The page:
FIFA president Sepp Blatter is preparing to deliver long-awaited reforms to try to repair soccer's battered reputation, and he may start by naming the senior officials accused of taking kickbacks in the 1990s.
Blatter will present his plans at a two-day executive committee meeting starting Thursday.
He promised zero tolerance of corruption after winning a fourth and final four-year term in June in an election that was rocked by the worst bribery scandal in the governing body's history.
The scandal in the Caribbean, which Blatter was accused of helping orchestrate to ensure victory, removed continental presidents Mohamed bin Hammam and Jack Warner from FIFA's high command. It added to allegations of vote-rigging, secret payments, ticket scams and unethical favors that have long shrouded FIFA.
Now, the case of FIFA's former marketing agency, which collapsed in 2001, has come under renewed scrutiny in Switzerland and Brazil. The issue threatens to cast harsh light on Blatter's predecessor Joao Havelange; the head of Brazil's 2014 World Cup organizers Ricardo Teixeira; and two more continental bosses Nicolas Leoz and Issa Hayatou.
FIFA is currently stopping a Swiss court from releasing documents that confirm who took payments from the ISL agency. But that legal battle has been complicated by Brazilian investigators seeking details as they probe Teixeira over possible money-laundering offenses.
Blatter's challenge to lead FIFA toward a more credible future involves confronting an often murky past.
Still, 208 soccer nations entrusted him with the clean-up task after having had effective executive control of FIFA for 30 years in which its wealth, political influence and notoriety has surged.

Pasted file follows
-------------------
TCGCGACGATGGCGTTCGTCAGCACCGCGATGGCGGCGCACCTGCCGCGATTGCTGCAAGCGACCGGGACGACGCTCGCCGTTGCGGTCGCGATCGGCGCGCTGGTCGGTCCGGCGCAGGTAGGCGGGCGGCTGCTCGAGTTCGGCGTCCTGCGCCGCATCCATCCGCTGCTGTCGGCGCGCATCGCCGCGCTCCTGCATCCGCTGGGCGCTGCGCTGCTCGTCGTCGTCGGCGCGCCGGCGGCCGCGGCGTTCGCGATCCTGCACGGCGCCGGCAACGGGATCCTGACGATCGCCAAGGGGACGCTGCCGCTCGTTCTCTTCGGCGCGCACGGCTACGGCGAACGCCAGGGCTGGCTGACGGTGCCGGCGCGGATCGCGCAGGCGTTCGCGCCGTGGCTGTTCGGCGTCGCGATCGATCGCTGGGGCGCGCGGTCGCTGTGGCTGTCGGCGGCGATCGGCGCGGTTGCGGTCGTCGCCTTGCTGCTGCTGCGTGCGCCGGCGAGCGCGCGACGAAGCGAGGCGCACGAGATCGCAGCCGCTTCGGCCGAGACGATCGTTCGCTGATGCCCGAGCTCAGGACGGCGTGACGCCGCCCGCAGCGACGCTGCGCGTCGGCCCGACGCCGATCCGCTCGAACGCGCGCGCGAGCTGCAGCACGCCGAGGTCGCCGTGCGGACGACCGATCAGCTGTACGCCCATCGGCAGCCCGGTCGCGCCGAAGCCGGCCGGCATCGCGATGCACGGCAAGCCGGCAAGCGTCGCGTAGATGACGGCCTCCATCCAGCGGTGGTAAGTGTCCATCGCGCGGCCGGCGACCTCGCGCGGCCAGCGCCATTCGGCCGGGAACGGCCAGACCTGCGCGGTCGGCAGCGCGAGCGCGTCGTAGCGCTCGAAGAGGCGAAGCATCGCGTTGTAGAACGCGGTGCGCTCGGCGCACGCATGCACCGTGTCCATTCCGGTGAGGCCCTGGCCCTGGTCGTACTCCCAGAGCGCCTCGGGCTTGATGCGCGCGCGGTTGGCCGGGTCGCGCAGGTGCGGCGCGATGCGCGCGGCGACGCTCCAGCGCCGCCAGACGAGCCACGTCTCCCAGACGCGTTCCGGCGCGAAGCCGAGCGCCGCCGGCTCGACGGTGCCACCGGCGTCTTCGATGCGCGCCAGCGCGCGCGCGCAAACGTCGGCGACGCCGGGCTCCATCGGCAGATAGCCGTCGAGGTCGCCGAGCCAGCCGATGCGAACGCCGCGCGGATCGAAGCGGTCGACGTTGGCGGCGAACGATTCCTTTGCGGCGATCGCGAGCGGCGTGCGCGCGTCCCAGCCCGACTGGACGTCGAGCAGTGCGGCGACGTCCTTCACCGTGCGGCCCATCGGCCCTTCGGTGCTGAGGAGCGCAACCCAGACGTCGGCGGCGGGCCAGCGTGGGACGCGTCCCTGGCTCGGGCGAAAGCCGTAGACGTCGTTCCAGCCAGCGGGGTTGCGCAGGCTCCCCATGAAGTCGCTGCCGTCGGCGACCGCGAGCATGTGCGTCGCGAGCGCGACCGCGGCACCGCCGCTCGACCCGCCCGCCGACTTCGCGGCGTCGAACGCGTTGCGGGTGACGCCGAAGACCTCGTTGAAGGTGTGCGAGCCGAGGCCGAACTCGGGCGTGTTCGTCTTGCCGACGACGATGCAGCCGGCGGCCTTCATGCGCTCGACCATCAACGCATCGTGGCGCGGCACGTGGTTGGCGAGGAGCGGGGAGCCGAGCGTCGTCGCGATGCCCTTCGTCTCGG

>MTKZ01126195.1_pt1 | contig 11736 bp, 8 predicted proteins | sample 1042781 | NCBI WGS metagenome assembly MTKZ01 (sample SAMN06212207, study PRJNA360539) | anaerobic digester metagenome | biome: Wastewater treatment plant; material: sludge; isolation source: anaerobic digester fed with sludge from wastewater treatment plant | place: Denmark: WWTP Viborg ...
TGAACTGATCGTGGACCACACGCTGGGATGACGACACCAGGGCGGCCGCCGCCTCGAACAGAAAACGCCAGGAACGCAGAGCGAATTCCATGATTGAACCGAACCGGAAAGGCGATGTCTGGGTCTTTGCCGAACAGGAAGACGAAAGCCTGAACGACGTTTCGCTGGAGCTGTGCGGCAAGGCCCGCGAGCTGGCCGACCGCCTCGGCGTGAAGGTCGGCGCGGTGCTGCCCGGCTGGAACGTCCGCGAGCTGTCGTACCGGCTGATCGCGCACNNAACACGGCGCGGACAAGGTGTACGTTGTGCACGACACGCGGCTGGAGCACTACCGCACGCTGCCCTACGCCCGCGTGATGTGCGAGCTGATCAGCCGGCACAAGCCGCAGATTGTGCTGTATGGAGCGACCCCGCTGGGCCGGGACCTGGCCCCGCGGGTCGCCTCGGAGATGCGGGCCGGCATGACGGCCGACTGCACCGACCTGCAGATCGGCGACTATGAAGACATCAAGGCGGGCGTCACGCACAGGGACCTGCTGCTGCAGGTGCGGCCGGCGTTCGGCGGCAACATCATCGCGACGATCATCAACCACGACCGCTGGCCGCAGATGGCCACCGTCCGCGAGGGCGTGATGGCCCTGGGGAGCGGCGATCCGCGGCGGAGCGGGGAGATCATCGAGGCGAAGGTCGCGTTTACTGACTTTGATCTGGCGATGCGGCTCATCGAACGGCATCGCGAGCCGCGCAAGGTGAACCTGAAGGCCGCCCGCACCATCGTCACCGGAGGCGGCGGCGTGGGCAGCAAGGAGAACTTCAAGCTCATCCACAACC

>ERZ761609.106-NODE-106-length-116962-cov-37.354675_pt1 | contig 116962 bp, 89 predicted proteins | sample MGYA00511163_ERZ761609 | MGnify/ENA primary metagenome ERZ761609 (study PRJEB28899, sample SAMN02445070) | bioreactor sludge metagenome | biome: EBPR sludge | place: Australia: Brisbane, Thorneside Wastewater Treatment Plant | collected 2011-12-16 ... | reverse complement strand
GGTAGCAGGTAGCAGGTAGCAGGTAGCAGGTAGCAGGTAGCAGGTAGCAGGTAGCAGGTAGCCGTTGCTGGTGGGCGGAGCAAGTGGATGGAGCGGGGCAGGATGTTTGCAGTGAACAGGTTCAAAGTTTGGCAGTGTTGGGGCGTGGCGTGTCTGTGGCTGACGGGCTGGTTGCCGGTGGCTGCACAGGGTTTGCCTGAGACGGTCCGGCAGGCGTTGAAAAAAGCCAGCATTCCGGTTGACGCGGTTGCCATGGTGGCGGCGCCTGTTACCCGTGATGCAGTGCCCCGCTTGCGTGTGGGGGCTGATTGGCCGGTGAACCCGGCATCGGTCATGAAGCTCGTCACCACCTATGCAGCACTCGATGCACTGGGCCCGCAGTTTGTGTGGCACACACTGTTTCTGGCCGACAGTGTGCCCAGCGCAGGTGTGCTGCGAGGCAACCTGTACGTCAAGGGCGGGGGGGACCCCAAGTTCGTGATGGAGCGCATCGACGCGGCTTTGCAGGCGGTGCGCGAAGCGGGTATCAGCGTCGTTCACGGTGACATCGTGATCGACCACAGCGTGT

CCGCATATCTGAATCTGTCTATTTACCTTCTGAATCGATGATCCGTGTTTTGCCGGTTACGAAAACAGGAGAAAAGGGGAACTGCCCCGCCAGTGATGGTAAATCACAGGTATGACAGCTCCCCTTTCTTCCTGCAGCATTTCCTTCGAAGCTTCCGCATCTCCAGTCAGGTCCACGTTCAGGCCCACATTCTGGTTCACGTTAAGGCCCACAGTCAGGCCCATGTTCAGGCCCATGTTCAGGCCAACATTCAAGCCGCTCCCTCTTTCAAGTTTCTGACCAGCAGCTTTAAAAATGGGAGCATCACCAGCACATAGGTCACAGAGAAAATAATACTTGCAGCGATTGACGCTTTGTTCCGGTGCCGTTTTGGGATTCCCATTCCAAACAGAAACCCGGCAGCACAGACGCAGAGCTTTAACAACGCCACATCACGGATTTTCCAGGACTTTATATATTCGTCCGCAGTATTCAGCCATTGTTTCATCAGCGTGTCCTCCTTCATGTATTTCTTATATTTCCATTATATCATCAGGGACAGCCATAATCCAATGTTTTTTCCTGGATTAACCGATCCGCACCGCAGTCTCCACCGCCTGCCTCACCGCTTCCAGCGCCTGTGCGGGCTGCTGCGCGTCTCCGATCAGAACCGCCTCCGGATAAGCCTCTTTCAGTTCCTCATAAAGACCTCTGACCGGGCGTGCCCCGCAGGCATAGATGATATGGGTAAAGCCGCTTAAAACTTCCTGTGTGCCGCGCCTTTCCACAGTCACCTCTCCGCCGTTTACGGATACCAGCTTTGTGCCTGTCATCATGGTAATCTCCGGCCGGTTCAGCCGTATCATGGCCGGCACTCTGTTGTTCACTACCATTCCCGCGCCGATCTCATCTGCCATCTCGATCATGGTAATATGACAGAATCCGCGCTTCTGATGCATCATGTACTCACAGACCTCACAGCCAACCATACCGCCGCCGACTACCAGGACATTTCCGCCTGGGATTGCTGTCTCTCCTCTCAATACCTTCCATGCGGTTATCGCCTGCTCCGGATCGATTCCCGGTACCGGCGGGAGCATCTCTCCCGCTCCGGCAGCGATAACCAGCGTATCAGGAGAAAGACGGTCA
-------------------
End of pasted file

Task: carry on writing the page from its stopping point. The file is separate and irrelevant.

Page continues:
"I am the captain of the ship," Blatter told his Congress in June, pledging to put FIFA "back on the right course in clear transparent waters."
FIFA has sought help from Transparency International, a global watchdog that advises governments and corporations how to lead honestly.
"I am very optimistic," TI's sports adviser Sylvia Schenk told The Associated Press in a telephone interview. "I think there will be some good proposals and we will see what those proposals are on Friday."
In August, TI presented a wish-list of reforms and asked FIFA to order independent probes of past allegations to overcome a "crisis of trust." Topping the list was ISL, which could yet define Blatter's presidential era.
FIFA "could help to end, or at least accelerate," the release of court documents, the report said.
Although commercial bribery was not a crime in Switzerland during ISL's time, six agency staff stood trial in 2008 for financial misdeeds and Paraguayan Leoz was named in court.
Two senior football officials repaid kickbacks worth $7 million last year, but FIFA has blocked a court in Zug from identifying them.
British broadcaster the BBC has reported that the documents name Havelange and his former son-in-law Teixeira.
Africa's soccer president Hayatou, of Cameroon, also was identified as taking ISL payments, which he said were for his confederation. Havelange and Hayatou, both IOC members, are being investigated by the Olympic body's ethics commission using BBC evidence.
Schenk's team wants FIFA to improve democracy by including all soccer's stakeholders -- clubs, leagues, players, match officials, fans, sponsors and media -- in decision-making.
TI believes FIFA should modernize how it investigates wrongdoing, with a revamped ethics committee given independence to launch and prosecute cases.
Financial transparency should include clearer annual reports that detail salaries and bonuses, which should be set by an independent panel, the reform report said.
FIFA also should open big decisions on awarding World Cup hosting rights and broadcast deals to more external scrutiny, TI said.
Yet the 75-year-old Blatter's mandate in June included a request from his members, who had their FIFA funding increase on his 13-year watch, to find solutions within the family.